In 2011, 44% of brokers who left wirehouses landed at independent firms, but every broker has an array of options when it comes to independence.

According to Mark Elzweig, who heads a New York-based executive search firm focusing on the asset management community, going independent often means taking a modest deal in anticipation of a large future payday.

“The spread between the two types of deals is quite striking,” Elzweig told On Wall Street, calculating that an independent advisor who sold a practice could net twice as much or more than a wirehouse advisor who hands off a practice to others in the branch would pocket.

If you’re ready to make such a move, choosing the right path can be a challenge. “There are a number of pockets of growth in the independent channel,” Elzweig said.

Independent Broker-Dealers

“Large, well-known IBDs continue to be the most popular choice for advisors leaving wirehouses,” Elzweig said. “Their combination of brand-name, platforms that facilitate both fee-based and commission business, and upfront deals make these attractive destinations.”

Independent RIAs

Elzweig also has seen increased interest from wirehouse advisors whose business is primarily fee-based in the independent RIA model. “Advisors who mostly use outside SMAs or who run client monies themselves in a broker-as-portfolio manager format often feel that they don't need a broker-dealer,” he said. “As an RIA, their new payout becomes 100% minus ticket charges and other overhead.”

Independent RIAs can find expanded SMA manager choices available on custodial platforms as well as more investment freedom. “For example,” Elzweig said, “advisors who want to run client portfolios themselves find it easier to treat cash as an asset class in these volatile markets. SEC-registered advisors are not restricted to hold a maximum of 10% or 20% cash in broker-as-portfolio manager accounts, as are FINRA advisors. Some RIAs even run hedge funds on the side, away from their custodians.”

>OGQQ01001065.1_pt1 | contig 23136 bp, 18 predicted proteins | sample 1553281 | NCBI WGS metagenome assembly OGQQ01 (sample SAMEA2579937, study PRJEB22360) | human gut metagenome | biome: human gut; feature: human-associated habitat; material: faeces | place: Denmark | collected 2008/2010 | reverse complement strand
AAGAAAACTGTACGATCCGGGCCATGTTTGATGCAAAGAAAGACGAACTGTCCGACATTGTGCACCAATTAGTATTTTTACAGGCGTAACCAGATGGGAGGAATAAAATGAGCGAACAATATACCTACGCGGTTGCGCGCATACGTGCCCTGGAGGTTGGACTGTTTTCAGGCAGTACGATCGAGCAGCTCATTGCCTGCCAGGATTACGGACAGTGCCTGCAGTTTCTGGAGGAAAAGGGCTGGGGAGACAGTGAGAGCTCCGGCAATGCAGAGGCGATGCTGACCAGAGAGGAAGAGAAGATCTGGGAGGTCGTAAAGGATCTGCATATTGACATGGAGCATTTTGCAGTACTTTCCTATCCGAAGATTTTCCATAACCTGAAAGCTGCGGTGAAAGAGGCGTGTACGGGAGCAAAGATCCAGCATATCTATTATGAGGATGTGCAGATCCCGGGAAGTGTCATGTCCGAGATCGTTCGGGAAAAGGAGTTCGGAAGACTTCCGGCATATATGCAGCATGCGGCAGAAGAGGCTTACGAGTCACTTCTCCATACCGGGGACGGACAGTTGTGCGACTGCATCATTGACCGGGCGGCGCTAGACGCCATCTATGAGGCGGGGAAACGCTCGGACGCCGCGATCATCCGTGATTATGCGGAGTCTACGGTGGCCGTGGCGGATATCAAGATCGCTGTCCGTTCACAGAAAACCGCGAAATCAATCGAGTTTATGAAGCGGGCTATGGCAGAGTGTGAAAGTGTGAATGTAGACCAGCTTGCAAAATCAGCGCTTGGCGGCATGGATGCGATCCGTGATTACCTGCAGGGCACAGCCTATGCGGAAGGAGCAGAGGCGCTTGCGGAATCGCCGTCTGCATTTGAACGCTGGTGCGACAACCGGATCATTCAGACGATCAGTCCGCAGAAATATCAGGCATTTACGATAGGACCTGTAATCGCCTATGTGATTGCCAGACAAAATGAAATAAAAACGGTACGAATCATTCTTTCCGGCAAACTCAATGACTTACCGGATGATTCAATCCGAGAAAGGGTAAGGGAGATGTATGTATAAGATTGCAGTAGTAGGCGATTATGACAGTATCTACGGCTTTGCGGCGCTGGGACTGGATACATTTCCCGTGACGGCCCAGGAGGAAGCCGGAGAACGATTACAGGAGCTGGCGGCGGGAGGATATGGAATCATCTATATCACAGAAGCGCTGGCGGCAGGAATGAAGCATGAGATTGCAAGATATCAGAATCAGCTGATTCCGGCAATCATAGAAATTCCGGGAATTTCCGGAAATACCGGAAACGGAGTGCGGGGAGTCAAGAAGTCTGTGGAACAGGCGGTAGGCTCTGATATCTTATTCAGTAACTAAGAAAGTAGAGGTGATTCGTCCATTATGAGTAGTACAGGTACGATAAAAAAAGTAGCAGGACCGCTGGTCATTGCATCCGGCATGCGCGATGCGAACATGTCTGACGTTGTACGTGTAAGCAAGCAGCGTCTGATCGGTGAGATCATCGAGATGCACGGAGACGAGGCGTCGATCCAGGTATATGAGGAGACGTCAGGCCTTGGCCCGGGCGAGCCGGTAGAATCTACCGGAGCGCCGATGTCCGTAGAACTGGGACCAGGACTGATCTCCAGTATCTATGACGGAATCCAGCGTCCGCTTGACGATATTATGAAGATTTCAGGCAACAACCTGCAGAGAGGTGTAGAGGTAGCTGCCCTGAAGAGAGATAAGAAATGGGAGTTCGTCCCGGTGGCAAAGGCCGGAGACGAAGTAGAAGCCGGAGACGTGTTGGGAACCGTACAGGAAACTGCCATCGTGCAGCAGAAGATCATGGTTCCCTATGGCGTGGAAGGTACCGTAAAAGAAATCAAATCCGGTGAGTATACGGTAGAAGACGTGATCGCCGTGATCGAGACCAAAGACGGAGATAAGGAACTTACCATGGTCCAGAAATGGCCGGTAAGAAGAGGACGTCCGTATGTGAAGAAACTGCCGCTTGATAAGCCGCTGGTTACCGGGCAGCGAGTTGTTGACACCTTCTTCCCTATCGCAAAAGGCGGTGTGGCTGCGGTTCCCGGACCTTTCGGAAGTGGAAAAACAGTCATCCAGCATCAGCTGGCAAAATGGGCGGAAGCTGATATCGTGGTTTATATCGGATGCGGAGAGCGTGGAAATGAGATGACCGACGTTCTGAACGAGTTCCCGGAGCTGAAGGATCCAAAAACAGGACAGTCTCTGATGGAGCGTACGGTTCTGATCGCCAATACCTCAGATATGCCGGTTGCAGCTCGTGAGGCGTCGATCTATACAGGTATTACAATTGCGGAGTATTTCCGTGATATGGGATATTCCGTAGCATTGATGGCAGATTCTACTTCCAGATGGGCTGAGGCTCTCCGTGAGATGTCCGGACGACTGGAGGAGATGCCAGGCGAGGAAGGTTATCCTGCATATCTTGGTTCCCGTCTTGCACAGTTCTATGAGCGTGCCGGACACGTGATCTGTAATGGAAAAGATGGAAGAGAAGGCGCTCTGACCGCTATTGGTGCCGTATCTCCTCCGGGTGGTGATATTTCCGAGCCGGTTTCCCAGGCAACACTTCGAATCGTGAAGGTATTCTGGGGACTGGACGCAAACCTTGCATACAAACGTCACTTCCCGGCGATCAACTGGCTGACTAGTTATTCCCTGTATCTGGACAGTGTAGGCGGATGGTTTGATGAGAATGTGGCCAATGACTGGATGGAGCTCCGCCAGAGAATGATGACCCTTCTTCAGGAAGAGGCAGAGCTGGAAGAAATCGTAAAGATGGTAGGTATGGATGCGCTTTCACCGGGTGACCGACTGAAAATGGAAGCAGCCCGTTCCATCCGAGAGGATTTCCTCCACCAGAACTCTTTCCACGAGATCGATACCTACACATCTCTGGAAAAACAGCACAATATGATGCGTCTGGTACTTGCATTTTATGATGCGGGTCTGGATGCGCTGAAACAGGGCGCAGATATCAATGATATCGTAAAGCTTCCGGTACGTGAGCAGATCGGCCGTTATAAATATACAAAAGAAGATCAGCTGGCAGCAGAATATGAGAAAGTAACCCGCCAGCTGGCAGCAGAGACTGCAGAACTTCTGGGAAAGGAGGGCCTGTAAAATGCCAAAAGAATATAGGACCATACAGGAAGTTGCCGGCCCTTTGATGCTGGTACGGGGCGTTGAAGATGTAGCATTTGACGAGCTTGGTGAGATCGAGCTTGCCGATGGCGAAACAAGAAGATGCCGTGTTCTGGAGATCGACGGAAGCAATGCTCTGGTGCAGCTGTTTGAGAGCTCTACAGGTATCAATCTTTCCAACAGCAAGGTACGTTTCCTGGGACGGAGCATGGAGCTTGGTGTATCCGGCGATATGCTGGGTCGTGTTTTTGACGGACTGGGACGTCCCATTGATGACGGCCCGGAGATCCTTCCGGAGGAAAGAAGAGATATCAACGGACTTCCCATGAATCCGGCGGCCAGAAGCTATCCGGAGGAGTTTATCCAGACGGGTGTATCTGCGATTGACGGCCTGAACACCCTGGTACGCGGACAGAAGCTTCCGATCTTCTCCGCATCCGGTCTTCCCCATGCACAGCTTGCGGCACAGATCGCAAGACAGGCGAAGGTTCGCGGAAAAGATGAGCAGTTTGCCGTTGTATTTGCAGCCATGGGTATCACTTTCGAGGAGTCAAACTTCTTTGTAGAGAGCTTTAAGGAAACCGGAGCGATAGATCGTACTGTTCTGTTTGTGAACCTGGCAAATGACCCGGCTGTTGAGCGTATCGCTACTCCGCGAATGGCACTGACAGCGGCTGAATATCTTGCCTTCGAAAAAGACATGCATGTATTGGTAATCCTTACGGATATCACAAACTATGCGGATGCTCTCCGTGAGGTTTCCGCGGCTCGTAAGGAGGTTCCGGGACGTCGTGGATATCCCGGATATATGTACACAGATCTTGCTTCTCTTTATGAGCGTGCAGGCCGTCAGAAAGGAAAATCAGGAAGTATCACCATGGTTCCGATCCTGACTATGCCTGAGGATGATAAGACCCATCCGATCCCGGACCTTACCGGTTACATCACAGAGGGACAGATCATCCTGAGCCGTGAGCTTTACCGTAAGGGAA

RIAs Affiliated with a Broker-Dealer

Hybrids are another fast-growing area, Elzweig asserts. “Advisors can be SEC-registered and operate their own RIA, yet do so while enjoying the support of a broker-dealer. Their broker-dealers handle their compliance, practice management and succession planning.”

Independent Broker-Dealer and RIA Employees

These advisors work for independent firms, unburdened of the responsibilities of running a business. They can focus their efforts solely on client-facing activities. Payouts are lower than those of pure independent contractors, Elzweig points out, while investment freedom may be restricted.

Special Situations

Elzweig named some creative business models in the independent channel that may emerge in the next few years:

Equity Stake

Here, advisors join an independent firm with a multi-custodial platform where they receive an upfront recruiting package and an ownership stake. Elzweig cites Hightower as an example.

Platform Partners

Another example mentioned by Elzweig is Dynasty Financial Partners, which serves as a platform for advisors, helping those advisors choose and negotiate deals with custodians.


“These serial acquirers purchase all or part of an independent firm’s free cash flow for a multiple of the firm’s EDITDA,” Elzweig said. “Some provide multi-custodial platforms with marketing, technology and other support.”